How to Choose the Right Geothermal Drilling Contractor for Your Project

Geothermal wells use underground loops to extract hot water and transfer it to heat pumps in homes or buildings. 

High-temperature drilling can require special mud additives to reduce the erosion of downhole tools and equipment. 


Geothermal system contractors must have extensive experience installing geothermal systems, several solid references, and a certification. They should also be licensed to build in your area, have adequate insurance, and be willing to comply with a background check.

Geothermal drilling requires larger hole sizes and volumes than oil wells, requiring different rigs and mud pumps. It is also expected to drill geothermal wells into production intervals producing steam or hot brine, requiring special techniques to control the flow and avoid lost circulation and messy cleanup.

High-quality bentonite clay is the principal product used in geothermal drilling to control viscosity. There are several polymers and proprietary blends that are effective both in thickening the mud and inhibiting gelation. In addition, new continuous-correction drilling tools have been developed for the geothermal industry and are more efficient than the bent housing motor tools used in oil and gas.


The most crucial factor to consider when choosing a geothermal drilling contractor is their experience level. Those with extensive experience in the field can provide superior service and ensure your project is completed correctly and within budget.

Having experience in the geothermal industry can also help you save money on equipment and supplies. For example, you may not need to purchase the most expensive geothermal drill rig if your business only offers drilling services for small residential projects. Instead, you can rent or buy a more affordable model with the necessary functionality.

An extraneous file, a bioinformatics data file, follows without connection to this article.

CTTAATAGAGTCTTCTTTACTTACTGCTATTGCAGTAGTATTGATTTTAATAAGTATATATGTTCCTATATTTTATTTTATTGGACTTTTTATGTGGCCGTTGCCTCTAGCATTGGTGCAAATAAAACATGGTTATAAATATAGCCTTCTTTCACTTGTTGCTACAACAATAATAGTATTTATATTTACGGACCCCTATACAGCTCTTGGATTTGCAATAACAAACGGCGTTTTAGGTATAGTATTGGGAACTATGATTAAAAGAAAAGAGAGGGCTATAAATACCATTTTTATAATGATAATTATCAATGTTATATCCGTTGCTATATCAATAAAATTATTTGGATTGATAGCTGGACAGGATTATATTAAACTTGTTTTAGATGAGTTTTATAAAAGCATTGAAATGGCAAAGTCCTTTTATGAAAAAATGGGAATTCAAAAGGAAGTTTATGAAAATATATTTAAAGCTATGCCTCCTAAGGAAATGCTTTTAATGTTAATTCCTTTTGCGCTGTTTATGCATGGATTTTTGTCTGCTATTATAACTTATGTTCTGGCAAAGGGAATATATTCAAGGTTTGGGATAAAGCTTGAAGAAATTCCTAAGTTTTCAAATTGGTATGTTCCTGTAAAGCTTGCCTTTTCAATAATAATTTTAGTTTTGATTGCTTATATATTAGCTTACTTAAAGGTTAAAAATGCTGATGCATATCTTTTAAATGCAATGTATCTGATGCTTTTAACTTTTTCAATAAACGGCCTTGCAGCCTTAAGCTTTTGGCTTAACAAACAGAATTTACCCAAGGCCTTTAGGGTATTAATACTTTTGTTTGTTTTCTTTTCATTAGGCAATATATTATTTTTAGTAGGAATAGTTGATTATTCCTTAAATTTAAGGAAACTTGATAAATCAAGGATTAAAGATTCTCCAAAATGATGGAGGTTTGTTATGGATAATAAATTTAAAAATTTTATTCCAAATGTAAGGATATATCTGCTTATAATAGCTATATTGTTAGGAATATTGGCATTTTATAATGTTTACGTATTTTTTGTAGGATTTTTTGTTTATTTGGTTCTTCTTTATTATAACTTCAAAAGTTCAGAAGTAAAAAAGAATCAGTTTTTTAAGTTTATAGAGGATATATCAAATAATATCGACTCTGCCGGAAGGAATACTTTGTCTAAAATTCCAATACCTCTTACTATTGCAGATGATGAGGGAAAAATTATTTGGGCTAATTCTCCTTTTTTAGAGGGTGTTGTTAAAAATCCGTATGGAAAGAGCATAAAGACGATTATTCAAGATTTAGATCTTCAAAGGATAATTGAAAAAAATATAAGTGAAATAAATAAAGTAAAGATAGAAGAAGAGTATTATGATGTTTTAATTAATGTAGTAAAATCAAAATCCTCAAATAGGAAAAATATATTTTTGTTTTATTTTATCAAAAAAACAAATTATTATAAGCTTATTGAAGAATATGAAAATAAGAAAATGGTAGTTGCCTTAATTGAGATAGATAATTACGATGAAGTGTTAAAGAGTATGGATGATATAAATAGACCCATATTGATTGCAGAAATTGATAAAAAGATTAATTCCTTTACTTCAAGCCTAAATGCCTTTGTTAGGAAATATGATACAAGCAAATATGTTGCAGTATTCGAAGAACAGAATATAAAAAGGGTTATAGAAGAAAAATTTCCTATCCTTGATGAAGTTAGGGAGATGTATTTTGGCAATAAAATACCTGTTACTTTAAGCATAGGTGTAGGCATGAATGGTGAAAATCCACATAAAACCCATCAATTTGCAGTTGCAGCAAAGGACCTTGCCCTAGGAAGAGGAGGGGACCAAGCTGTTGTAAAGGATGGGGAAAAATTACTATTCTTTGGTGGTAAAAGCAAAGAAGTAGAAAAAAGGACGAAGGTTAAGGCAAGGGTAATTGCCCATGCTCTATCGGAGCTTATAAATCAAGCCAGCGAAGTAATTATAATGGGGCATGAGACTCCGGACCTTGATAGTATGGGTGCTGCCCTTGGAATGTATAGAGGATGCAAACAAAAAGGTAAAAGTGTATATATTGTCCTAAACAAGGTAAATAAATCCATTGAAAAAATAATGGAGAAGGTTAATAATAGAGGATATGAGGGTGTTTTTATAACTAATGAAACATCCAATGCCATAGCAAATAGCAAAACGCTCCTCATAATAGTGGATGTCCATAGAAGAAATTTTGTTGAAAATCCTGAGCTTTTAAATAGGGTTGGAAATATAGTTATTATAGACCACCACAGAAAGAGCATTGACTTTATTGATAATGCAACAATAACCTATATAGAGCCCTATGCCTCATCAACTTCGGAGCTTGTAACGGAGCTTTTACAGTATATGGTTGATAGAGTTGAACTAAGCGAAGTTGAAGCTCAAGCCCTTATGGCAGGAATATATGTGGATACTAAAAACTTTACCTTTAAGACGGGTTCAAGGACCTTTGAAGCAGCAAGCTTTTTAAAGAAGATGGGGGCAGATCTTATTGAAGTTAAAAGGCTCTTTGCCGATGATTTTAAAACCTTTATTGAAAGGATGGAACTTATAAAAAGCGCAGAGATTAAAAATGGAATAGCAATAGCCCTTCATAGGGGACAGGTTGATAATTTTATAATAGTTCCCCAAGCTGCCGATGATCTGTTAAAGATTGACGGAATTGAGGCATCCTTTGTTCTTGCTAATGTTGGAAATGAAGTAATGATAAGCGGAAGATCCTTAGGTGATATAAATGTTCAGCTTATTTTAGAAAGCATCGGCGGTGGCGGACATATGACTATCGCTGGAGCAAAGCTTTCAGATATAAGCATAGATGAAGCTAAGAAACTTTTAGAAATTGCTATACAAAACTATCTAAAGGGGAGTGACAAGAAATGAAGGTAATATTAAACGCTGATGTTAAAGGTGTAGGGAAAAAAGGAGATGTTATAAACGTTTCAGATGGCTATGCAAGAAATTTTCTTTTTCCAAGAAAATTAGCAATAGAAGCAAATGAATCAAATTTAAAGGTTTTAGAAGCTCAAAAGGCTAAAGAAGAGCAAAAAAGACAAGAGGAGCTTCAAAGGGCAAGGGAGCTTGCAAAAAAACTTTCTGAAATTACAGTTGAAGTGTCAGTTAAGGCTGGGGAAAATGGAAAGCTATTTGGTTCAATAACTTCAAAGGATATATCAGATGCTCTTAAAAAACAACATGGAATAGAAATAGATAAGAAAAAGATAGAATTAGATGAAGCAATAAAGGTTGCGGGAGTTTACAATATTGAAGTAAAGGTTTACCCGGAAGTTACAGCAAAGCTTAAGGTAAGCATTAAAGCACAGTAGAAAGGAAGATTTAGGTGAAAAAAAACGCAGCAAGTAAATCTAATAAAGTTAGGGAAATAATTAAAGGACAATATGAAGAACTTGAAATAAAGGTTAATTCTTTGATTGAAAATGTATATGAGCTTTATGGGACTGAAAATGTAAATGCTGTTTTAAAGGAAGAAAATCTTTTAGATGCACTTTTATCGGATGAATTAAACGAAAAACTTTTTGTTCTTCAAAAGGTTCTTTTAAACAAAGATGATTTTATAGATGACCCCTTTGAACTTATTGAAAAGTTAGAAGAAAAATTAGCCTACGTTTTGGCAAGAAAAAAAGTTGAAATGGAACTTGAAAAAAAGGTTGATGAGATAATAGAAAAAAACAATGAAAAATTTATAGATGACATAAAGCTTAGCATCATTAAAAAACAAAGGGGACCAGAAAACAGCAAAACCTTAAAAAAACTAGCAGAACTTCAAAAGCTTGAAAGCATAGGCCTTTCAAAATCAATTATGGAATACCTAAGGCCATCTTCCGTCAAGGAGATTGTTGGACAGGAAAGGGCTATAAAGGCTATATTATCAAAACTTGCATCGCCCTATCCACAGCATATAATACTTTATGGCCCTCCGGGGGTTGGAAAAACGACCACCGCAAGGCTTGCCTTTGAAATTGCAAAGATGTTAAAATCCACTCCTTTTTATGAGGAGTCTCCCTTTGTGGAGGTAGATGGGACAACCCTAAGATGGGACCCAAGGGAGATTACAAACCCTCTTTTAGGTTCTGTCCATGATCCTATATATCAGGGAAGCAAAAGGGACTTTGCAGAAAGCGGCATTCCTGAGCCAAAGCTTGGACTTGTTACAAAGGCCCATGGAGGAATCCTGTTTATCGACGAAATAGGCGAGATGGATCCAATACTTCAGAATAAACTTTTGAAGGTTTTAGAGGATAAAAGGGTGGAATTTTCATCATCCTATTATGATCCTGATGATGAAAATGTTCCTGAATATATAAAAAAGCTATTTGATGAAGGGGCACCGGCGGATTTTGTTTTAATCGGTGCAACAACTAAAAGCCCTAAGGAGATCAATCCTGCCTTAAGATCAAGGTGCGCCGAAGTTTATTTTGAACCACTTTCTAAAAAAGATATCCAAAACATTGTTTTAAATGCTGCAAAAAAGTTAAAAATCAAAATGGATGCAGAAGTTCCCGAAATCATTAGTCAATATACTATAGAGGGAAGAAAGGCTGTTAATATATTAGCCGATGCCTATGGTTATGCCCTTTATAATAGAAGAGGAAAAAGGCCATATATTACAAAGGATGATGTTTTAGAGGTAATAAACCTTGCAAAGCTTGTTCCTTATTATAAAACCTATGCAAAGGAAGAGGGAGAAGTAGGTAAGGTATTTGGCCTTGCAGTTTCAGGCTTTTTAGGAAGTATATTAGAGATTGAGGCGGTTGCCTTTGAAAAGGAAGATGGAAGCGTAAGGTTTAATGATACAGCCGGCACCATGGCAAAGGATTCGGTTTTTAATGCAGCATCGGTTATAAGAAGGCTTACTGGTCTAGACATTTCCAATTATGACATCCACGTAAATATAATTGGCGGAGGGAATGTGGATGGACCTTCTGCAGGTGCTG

Attending regional workshops is another way to learn about geothermal technology and build connections with contractors in your area. These seminars often feature presentations on topics such as utility funding for geothermal projects, new drilling techniques, and hybrid systems. 


Geothermal wells have unique requirements. Although drilling equipment used for oil and gas can be modified for geothermal wells, the rig design and crew are also critical to success.

For example, directional drilling may be required to intersect specific formation targets and lease boundaries, which can add cost. Also, because of the high temperatures, mud systems must be designed to handle water loss and maintain lubricity.

Likewise, the mud pits must be large enough to hold cooling water, and the pumping capacity should be sufficient for the planned hole size and possible downhole motor use. Because of the lower specific gravity, additives are often needed to increase the weight of the mud for proper fluid pressure control in geothermal wells. Differentially stuck pipes can also be a problem in geothermal wells because the pore pressure is lower than the drilling fluid pressure. To overcome this, geothermal muds are typically designed with low viscosity and good lubricity.


As with all drilling operations, safety is paramount. Geothermal wells have specific challenges that the drilling contractor must consider.

Lost circulation is a significant cost in geothermal drilling, especially when the fluid is expensive (steam or hot water). The larger diameters of production intervals in geothermal wells require more casing strings to the same depth than in oil and gas wells.

An excellent geothermal drilling contractor will have a plan to mitigate lost circulation issues before they become significant problems. Conventional lost-circulation treatment involves withdrawing the drill string, injecting cement into the fractures to seal them, and then resuming drilling. This is often difficult in a geothermal borehole because the fractures are often too large to be sealed by conventional lost-circulation treatment techniques.

In addition, geothermal wells often encounter corrosive brines. In these cases, the use of titanium casing is required. This is costly, and it can be challenging to design a well where the corrosive brine can be cased out.